Friday, May 8, 2009

School Cyber-Bullying Measure Moves Forward in Ohio Senate

A bill sponsored by State Sen. Teresa Fedor (D-Toledo) moved one step closer to becoming law on Wednesday. Senate Bill 126 would impose a strict duty on school administrators to report various forms of student-on-student bullying. Specifically, it prohibits school administrators from knowingly failing to report to law enforcement authorities menacing by stalking or telecommunications harassment that occurs on school grounds; it requires boards of education to adopt policies prohibiting bullying by electronic means; requires school districts' harassment policy to address acts that occur off school property but that materially disrupt the educational environment of the school; requires a school district to provide yearly training on the district’s bullying policy for district employees and volunteers; and lastly, the Bill would require school districts to notify students' parents or guardians if the annual training is not completed.

Cyber-bullying includes the repeated use of the internet, cell phones, and other technology to harass, threaten, intimidate, spread rumors, or create a hostile online environment.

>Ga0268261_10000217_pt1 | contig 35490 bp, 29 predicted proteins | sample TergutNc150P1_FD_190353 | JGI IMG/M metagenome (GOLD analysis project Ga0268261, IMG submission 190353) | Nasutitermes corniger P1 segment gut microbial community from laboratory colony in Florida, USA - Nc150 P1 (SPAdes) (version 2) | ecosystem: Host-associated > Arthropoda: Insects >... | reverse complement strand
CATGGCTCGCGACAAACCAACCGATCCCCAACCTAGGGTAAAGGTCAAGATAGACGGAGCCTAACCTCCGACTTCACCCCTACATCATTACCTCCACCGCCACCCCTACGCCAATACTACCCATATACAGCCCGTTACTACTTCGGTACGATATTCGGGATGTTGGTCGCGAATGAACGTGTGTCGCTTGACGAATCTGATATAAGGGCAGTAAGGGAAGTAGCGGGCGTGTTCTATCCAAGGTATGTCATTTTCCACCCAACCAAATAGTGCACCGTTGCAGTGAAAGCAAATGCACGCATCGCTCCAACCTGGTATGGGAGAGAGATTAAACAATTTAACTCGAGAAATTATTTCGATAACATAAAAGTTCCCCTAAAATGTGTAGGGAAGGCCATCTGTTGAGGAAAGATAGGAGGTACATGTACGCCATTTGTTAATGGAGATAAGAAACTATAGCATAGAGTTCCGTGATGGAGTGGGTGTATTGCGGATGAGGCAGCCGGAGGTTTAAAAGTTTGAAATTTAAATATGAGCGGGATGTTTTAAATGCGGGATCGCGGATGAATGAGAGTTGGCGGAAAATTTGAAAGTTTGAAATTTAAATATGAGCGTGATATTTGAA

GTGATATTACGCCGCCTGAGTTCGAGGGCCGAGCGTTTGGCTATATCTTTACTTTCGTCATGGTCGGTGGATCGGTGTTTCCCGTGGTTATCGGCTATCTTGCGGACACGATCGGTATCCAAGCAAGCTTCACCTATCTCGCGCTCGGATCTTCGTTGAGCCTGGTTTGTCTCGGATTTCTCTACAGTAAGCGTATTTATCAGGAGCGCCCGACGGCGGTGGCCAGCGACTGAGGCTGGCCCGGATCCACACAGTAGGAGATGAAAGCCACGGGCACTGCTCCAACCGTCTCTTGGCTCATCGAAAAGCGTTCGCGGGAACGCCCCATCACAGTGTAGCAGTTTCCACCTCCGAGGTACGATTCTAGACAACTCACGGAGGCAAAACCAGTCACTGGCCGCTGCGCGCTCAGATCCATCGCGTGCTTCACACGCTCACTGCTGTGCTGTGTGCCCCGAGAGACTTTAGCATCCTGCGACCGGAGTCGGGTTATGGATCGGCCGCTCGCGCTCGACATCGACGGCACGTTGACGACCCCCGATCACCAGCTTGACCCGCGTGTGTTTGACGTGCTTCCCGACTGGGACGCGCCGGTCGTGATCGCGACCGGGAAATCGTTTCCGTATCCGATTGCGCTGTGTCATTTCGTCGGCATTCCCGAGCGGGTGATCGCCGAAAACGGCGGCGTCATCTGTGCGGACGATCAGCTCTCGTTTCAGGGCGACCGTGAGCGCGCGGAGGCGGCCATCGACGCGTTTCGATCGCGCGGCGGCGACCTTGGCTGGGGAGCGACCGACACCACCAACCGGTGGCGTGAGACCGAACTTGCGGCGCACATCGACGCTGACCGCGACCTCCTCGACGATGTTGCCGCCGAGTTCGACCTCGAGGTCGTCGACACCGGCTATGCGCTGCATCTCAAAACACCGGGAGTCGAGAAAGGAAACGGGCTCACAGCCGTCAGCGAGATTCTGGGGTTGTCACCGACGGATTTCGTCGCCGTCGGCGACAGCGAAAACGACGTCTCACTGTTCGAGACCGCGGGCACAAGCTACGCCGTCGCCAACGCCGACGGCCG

“Schools need to be pro-active in educating students and parents about responsible use of technology at school,” said Sen. Fedor.

If the bill becomes law, school administrators should expect to become more vigilant about their students’ cyber activities and interactions, including communications on social networking sites such as Myspace and Facebook, as well as text messages.


  1. It will be hard to be "viligiant" for these cyber things when the principal may not even know the kids have cell phones or are on the internet when they are at school. Kids can cyer bully from home too. HOw is the principal supposed to handle that

  2. Is there anything in the works to hold the parents of the cyber bullies accountable?